Even as an embryo, she made room for "the other guy." Slick and bloody, she emerged quietly: Why spoil the doctor's best moment? When Dad ran over her tricycle, she smiled, and when Mom drowned her kittens, she curtsied, a Swiss statuette. Her teachers liked the way she sat at her desk, composed as yesterday's news. In high school she decorated her locker with heart-shaped doilies and only went so far, a cartoon kiss at the door. She read the classics, The Glamorous Dolly Madison, and dreamed of marrying the boy in the choir whose voice never changed. Wedding photos reveal a waterfall where her face should be. Her husband admired how she bound her feet to buff the linoleum. When she got old, she remembered to say pardon to the children she no longer recognized, smiling sons and daughters who sat at her bedside watching her fade to a wink.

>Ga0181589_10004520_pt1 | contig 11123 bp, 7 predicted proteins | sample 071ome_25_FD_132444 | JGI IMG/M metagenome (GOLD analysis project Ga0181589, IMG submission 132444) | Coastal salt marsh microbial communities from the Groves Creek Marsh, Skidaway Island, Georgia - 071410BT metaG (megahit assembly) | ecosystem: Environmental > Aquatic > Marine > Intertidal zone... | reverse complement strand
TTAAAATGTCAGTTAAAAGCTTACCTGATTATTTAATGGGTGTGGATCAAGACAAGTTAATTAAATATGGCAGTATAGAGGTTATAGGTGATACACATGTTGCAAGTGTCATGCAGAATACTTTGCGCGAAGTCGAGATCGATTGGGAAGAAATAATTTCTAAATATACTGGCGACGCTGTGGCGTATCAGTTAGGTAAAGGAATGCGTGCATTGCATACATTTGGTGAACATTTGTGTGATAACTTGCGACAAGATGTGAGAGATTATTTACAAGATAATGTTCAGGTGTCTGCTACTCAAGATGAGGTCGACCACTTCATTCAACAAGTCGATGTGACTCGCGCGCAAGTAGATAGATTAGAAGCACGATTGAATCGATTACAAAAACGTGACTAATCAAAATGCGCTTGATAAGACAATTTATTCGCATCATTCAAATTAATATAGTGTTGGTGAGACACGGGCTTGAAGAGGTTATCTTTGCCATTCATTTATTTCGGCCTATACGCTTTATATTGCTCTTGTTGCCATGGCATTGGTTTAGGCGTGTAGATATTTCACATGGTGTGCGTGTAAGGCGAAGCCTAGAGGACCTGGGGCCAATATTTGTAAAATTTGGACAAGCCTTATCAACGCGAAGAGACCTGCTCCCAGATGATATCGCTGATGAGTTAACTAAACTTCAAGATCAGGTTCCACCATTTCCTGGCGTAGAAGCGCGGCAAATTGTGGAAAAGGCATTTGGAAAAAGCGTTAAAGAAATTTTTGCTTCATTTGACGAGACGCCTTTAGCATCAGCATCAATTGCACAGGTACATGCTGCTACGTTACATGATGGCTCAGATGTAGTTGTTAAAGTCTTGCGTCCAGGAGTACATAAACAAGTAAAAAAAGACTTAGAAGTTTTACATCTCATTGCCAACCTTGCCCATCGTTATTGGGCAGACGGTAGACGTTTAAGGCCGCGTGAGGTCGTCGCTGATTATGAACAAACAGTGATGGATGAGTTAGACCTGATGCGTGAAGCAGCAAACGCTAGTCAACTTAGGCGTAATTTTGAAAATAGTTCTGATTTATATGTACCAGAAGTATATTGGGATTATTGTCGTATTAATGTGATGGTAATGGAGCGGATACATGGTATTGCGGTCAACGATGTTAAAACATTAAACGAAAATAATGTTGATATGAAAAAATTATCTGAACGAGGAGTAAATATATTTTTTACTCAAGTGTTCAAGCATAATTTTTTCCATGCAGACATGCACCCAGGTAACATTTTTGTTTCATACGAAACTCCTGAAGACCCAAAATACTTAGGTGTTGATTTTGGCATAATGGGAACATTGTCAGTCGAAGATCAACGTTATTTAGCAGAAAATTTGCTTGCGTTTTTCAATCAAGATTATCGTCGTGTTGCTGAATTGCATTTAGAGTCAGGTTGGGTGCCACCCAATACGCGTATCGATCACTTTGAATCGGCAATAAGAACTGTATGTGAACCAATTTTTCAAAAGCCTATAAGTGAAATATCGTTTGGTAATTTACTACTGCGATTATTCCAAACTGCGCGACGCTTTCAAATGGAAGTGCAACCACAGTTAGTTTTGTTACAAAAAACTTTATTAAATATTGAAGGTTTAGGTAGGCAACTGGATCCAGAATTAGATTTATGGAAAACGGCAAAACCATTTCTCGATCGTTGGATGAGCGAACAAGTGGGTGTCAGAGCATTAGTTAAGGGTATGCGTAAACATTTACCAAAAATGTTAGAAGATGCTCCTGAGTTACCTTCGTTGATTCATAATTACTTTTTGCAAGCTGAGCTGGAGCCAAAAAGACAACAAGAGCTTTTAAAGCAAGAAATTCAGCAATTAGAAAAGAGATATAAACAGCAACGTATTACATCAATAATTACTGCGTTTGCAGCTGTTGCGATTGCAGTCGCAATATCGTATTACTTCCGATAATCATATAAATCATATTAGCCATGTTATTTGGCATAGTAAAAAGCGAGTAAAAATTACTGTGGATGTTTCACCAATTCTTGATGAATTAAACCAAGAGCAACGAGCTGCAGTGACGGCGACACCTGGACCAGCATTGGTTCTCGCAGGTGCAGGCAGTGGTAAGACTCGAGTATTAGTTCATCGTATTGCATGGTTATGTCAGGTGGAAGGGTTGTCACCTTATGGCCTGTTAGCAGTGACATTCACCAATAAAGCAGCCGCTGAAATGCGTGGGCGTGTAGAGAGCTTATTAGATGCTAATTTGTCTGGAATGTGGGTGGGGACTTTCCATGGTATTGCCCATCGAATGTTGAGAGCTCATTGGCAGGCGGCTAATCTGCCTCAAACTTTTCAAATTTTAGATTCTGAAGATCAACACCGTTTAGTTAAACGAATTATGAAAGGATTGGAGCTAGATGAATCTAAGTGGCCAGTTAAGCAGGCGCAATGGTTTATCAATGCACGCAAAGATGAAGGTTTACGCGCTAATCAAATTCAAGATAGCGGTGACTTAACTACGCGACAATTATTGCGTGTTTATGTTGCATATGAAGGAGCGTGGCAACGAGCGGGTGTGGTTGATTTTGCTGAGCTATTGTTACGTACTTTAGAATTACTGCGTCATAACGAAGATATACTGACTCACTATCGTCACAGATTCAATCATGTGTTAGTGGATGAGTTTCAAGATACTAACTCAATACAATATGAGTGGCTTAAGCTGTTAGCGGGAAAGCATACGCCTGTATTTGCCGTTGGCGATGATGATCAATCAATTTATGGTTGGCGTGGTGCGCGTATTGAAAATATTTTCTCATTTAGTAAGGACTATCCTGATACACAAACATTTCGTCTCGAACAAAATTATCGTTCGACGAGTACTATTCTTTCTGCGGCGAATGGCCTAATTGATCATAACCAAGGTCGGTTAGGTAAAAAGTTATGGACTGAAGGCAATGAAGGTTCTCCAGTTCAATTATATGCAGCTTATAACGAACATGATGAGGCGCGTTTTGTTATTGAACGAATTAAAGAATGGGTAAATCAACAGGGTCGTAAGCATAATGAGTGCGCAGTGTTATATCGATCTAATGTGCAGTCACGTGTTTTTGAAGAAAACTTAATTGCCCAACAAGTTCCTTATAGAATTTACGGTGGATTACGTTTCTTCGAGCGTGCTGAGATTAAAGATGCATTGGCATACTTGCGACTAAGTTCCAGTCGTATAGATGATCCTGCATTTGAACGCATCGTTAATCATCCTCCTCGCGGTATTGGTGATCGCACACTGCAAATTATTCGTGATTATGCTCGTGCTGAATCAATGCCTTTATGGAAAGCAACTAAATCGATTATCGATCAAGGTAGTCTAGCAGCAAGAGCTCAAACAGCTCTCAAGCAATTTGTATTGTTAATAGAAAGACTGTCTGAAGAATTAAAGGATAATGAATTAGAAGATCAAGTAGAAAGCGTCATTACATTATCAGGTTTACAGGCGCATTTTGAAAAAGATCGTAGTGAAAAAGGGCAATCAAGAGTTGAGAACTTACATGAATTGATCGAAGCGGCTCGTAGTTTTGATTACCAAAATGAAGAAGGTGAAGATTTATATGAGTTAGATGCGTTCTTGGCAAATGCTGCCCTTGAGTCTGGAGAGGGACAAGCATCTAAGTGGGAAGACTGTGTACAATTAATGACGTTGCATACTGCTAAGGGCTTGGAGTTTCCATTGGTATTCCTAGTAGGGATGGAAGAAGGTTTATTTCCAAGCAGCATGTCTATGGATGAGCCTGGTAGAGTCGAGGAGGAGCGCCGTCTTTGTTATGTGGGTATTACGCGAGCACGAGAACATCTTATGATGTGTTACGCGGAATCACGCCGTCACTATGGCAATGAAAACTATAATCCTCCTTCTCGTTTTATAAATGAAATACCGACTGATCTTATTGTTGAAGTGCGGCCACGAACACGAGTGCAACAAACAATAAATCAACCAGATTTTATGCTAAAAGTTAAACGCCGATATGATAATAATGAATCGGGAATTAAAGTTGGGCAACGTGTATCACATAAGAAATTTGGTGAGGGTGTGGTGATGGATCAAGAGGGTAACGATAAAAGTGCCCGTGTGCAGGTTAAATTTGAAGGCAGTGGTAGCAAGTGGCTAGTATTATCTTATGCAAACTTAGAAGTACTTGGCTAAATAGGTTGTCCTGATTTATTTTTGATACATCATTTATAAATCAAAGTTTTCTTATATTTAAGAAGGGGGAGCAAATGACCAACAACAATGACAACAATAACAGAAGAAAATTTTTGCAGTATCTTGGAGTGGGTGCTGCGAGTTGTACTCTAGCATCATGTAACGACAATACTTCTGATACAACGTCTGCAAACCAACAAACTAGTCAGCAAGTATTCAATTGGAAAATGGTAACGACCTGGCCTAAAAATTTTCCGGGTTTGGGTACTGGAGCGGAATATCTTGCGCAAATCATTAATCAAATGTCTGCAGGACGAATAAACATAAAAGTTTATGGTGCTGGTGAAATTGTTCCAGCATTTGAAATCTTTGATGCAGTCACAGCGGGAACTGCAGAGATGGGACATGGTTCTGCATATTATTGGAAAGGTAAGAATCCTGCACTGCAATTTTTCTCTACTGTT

Maxine Chernoff - 1952-
[without a listener]
a voice speaks to rheumy stars deadpan witness no call and response or supplicant's hope all this hurts the ocean suggests as if waves could privilege ear's dumb gestures or a ghost of a sentence learn to read its own dried ink